Wastewater treatment is an important subfield of environmental chemistry. Fenton-like reactions are very promising for the removal of organic compounds from wastewater. In the classical Fenton reaction, a mixture of Fe2+/Fe3+ ions is used to catalyze the production of strongly oxidizing hydroxyl radicals from H2O2. These radicals attack and degrade the organic molecules, e.g. azo, henothiazine or xanthene dyes which results in the decolorization of wastewater. SECM can be used to study the catalytic activity for generation of hydroxyl radicals.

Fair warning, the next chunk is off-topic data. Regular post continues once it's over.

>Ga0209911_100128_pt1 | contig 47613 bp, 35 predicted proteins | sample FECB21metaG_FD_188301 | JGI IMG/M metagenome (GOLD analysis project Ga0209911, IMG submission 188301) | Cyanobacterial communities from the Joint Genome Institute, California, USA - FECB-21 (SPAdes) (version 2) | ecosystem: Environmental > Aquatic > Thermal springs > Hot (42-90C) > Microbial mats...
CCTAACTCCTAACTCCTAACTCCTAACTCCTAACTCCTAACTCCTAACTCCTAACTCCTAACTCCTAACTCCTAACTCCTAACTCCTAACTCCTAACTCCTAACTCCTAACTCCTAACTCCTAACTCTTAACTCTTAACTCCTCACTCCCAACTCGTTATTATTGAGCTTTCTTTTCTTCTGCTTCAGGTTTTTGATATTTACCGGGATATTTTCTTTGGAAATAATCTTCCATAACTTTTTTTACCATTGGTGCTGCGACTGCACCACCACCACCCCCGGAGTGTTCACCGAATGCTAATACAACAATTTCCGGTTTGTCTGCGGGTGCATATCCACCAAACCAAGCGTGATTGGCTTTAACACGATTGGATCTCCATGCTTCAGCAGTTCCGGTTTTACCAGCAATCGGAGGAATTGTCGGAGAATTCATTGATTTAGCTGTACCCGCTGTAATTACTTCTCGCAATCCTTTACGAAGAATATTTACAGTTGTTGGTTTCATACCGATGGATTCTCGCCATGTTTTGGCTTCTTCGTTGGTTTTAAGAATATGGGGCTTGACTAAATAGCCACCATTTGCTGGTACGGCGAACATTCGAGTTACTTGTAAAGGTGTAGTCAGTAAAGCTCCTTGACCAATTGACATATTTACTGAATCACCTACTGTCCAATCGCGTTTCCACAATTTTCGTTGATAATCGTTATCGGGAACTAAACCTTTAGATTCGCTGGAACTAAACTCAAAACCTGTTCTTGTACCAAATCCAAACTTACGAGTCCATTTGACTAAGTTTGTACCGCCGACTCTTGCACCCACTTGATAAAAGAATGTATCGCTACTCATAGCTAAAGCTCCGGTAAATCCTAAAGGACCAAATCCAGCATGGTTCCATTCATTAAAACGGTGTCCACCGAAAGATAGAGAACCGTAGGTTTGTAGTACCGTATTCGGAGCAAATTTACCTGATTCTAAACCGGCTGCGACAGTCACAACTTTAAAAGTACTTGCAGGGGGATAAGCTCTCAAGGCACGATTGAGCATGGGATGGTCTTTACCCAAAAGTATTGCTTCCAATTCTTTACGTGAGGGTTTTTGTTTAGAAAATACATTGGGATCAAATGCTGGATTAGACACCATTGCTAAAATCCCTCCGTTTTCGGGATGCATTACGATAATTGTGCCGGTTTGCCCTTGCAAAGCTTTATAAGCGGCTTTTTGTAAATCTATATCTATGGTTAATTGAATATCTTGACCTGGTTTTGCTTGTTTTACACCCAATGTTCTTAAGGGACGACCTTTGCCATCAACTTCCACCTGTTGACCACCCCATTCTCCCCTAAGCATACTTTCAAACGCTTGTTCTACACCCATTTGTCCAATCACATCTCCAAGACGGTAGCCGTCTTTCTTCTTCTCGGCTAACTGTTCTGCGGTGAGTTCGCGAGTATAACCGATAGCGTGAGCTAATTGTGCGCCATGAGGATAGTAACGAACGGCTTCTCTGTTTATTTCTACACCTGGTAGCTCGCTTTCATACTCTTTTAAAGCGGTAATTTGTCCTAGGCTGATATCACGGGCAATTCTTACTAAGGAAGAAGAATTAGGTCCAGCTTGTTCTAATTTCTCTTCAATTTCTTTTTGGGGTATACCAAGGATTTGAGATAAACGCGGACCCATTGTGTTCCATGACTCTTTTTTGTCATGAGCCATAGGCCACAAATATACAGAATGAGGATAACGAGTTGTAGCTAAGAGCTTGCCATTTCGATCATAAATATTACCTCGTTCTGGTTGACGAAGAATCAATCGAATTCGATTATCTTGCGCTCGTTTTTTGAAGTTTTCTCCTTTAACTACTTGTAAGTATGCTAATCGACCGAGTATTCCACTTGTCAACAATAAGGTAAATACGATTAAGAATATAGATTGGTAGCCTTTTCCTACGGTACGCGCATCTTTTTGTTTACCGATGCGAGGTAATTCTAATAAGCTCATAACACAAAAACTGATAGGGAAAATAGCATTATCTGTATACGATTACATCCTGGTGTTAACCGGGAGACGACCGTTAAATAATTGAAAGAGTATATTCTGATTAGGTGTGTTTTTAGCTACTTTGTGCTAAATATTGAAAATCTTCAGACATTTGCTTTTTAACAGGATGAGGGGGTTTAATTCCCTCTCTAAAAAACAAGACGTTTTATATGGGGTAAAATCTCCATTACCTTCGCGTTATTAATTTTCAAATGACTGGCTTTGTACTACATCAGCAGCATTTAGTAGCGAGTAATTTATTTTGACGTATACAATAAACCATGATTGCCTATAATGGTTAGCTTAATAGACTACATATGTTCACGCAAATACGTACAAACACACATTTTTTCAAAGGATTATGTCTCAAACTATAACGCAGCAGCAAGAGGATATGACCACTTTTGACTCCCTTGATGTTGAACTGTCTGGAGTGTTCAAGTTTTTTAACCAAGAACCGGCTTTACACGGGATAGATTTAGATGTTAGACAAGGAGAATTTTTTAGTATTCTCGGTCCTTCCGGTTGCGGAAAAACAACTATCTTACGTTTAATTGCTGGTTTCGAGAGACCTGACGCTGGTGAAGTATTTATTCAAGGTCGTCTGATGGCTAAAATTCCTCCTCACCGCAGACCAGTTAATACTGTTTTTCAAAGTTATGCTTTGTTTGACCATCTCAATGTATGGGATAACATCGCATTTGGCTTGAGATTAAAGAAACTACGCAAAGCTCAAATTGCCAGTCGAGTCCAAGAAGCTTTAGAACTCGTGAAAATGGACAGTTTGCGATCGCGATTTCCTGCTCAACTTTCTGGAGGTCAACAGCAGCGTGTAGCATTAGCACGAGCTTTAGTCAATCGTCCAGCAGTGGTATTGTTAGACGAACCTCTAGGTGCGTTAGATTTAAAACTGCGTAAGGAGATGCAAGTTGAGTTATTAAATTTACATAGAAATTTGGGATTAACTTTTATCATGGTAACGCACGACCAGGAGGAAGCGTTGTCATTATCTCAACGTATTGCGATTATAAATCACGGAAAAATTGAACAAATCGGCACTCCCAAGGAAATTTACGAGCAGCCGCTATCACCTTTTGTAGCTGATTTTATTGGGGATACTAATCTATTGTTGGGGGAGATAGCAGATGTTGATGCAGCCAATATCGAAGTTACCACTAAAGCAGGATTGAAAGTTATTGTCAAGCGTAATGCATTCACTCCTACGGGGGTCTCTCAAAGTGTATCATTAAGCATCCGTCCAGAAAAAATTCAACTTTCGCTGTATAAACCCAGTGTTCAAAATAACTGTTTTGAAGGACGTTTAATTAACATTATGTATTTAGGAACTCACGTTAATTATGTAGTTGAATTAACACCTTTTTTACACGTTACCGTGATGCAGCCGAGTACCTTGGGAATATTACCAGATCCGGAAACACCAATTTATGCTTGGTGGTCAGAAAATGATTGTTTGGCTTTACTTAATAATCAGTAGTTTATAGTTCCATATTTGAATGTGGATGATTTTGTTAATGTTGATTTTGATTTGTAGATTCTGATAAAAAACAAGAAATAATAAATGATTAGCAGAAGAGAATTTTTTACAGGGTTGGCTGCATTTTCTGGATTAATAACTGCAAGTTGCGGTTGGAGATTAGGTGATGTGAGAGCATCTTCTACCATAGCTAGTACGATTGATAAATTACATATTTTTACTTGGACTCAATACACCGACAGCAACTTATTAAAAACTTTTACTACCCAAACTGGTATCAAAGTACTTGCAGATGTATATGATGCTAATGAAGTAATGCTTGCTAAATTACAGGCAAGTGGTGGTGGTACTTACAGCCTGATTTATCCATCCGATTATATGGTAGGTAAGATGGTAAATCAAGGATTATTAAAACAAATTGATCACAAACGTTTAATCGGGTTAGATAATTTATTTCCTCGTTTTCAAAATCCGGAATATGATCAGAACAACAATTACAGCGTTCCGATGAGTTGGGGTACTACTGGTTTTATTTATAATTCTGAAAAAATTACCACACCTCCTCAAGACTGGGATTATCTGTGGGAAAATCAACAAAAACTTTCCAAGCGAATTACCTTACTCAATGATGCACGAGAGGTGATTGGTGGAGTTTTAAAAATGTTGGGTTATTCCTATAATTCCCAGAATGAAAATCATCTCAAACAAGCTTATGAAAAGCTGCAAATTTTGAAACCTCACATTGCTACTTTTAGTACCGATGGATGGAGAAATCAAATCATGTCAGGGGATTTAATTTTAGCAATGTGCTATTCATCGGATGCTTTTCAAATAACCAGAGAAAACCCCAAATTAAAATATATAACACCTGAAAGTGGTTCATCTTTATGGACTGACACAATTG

Novel catalysts, such as nanostructured Fe3O4 were studied in the redox competition mode where H2O2 is consumed at the catalyst and at the microelectrode simultaneously. A decrease in current at the microelectrode is attributed to lower concentration of H2O2 in the vicinity of the catalyst and therefore higher catalytic activity for the generation of hydroxyl radicals.
Gao, Y., Hu, C., Zheng, W. J., Yang, S., Li, F., Sun, S. D., & Chen, Y. M. (2016). Fe3O4 anisotropic nanostructures in Hydrogels: efficient catalysts for the rapid removal of organic dyes from wastewater. ChemPhysChem, 17(13), 1999-2007. View article.